Neither defendant was attractive in the slightest.

    So what were we to do but judge the testimony and follow the law!

  6. salon » Beauty SkiN Deep? says:

    [...] Jolie wrote an interesting post today onHere’s a quick excerpt“People who are physically attractive are assumed to be clever, successful and have more friends,” …. “It’s tragic, in a way.” Especially if you’re innocent and ugly. The principle applies even to the law-abiding. Beauty,. … [...]

  7. 123beta says:

    Open Trackback Weekend #47…

    Feel free to link to this post all weekend and I’ll be sure to send a tb ping….

  8. Butch says:

    You firecracker you…

  9. nanc says:

    i look more at their hygiene. a person can sometimes NOT afford to be fashionable or chic, but one can NEVER afford to be dirty or smelly. there is no good excuse for poor hygiene. none. good hygiene covers a multitude of fashion sins.

  10. nanc says:

    …and, it helps to be a fox besides…*:]

  11. Stanford Matthews says:

    I never had a legitimate reason to support people’s affection with plastic surgery. There may be a practical purpose for the surgery after all. To keep one’s butt outta jail.

  12. Brooke says:

    I’m with Nanc on her assertion; looking at hygiene, (not makeup/haircut) is a habit I picked up while working at the hospital.

  13. benning says:

    I have, and sadly still do. But I also tell myself I don’t know what I’m talking about. That “inner monologue” goes on all the time! LOL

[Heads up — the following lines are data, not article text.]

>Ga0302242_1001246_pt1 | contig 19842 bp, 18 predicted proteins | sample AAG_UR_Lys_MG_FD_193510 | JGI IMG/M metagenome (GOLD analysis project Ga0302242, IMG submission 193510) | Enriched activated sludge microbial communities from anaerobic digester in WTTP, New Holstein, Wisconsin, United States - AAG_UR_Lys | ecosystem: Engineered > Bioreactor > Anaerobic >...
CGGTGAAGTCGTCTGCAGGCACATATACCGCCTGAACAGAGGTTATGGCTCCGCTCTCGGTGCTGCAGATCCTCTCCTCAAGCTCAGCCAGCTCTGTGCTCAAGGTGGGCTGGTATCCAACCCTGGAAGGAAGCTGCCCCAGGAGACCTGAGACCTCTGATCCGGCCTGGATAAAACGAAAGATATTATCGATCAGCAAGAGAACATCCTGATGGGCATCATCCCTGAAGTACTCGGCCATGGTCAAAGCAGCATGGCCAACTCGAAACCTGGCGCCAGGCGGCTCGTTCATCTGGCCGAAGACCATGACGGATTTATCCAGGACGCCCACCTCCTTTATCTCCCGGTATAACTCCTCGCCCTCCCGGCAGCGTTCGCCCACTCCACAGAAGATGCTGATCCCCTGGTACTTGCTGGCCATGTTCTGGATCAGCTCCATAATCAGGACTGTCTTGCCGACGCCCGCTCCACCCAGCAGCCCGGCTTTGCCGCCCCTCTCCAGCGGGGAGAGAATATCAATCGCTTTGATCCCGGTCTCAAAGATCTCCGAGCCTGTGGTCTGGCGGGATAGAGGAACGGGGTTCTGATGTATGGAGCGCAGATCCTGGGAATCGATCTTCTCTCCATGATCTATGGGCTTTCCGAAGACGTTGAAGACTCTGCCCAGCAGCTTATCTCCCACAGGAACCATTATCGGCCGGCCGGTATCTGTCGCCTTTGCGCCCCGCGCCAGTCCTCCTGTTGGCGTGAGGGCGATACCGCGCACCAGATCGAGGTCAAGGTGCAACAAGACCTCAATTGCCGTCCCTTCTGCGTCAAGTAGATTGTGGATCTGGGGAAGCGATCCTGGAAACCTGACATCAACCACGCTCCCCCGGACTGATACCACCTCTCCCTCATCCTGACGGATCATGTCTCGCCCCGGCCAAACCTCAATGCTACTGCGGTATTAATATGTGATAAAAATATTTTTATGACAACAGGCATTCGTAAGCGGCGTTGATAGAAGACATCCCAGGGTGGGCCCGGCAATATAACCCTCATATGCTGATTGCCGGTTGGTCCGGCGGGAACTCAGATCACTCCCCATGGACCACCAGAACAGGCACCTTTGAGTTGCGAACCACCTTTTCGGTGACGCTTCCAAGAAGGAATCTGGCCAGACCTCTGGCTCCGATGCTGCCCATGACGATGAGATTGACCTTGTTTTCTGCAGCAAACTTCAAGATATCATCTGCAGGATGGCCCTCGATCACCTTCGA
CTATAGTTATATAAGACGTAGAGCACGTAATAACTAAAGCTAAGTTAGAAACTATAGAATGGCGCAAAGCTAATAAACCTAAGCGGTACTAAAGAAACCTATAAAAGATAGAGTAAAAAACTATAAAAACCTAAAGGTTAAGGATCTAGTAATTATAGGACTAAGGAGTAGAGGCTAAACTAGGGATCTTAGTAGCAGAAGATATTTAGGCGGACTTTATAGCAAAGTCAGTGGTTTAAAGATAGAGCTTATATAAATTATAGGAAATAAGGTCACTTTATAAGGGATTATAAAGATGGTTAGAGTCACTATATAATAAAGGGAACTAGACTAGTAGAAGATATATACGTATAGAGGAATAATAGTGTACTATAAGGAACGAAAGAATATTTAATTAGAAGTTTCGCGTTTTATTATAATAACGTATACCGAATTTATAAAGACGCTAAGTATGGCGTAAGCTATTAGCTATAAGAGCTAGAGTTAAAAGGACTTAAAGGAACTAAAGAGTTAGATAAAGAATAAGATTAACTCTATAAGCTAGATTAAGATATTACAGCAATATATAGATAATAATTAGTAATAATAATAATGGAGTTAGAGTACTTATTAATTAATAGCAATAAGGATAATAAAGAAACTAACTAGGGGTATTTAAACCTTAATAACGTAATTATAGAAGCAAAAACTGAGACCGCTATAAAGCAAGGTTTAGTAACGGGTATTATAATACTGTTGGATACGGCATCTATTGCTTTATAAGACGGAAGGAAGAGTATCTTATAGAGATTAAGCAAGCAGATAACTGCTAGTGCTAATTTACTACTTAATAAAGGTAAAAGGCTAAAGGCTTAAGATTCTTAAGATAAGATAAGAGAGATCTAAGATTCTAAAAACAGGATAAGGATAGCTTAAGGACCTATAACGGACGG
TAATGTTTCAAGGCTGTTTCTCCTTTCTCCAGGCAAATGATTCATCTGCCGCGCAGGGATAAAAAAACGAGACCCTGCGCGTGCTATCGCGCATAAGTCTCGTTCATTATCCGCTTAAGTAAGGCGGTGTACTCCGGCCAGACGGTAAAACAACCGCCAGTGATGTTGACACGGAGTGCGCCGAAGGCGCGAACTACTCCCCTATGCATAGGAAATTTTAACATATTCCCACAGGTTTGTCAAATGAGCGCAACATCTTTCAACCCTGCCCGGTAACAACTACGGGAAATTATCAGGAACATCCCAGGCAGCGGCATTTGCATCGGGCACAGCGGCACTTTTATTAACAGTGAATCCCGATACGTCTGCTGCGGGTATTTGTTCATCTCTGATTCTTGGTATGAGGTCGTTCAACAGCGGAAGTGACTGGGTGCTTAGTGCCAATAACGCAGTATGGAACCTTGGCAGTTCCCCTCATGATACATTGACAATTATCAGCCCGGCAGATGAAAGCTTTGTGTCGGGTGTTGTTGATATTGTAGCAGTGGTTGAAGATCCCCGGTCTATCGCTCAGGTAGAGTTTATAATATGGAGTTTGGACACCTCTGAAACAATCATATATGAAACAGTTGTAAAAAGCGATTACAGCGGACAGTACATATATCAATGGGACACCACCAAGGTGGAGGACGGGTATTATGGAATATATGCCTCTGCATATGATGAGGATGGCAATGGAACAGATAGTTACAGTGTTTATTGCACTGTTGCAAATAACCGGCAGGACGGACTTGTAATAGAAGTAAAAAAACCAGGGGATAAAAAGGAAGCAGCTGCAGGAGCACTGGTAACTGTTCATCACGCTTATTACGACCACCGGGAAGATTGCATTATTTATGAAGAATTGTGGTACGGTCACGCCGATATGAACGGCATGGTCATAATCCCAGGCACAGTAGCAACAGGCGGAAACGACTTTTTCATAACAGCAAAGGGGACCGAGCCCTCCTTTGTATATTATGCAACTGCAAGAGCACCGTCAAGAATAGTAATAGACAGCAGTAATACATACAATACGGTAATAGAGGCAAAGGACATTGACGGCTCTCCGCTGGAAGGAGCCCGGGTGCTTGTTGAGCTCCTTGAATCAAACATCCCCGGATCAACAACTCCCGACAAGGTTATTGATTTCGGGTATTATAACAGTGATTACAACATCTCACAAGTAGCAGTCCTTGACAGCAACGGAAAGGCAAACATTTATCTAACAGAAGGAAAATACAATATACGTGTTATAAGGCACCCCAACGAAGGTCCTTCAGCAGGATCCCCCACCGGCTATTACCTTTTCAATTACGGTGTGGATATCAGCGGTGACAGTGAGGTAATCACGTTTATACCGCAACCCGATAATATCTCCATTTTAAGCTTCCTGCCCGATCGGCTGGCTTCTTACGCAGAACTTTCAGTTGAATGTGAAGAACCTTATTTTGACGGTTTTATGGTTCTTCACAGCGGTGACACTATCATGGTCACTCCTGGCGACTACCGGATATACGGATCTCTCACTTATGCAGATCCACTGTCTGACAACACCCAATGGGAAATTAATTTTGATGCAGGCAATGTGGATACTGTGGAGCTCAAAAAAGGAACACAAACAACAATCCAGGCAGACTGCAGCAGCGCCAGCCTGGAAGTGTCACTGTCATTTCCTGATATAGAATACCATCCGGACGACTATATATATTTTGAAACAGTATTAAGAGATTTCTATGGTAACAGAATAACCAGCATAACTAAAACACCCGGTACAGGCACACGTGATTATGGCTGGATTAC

14. michael says:

    I guess it’s a good thing that my kids are beautiful, huh?

  15. Gayle says:

    It’s a fact, Angel, but it doesn’t make any sense whatsoever. Some of the nicest people I know are as plain as a fencepost or just plain ugly, but they are beautiful people. Some of the most outwardly beautiful people I have ever known have been beautiful only long enough for one to get to know them. Upon discovering that inside they were ugly they no longer appeared to be beautiful. Beauty without empathy and character to go with it is nothing but a total waste.

  16. Angel says:

    Thanks all you beautiful pple for the comments! :)

  17. KarLMMmm says:

    Beauty is in the eye of the beholder…i can’t help but remember the Twilight Zone episode on subjective beauty, i just wish Rod Serlings message could be heard today…over the sounds of lipo,botox etc…”everything is beautiful in its own way”

  18. TJ's Anti-Contrarian Blog says:

    First, I do not think Angelina Jolie is attractive in the least.
    For those who are considered attractive (but not in an erotic way), I think this beauty flows from within and is exhibited on the outside in many cases.

    There are those who would otherwise not be considered attractive except for that inner beauty that manifests itself on the outside.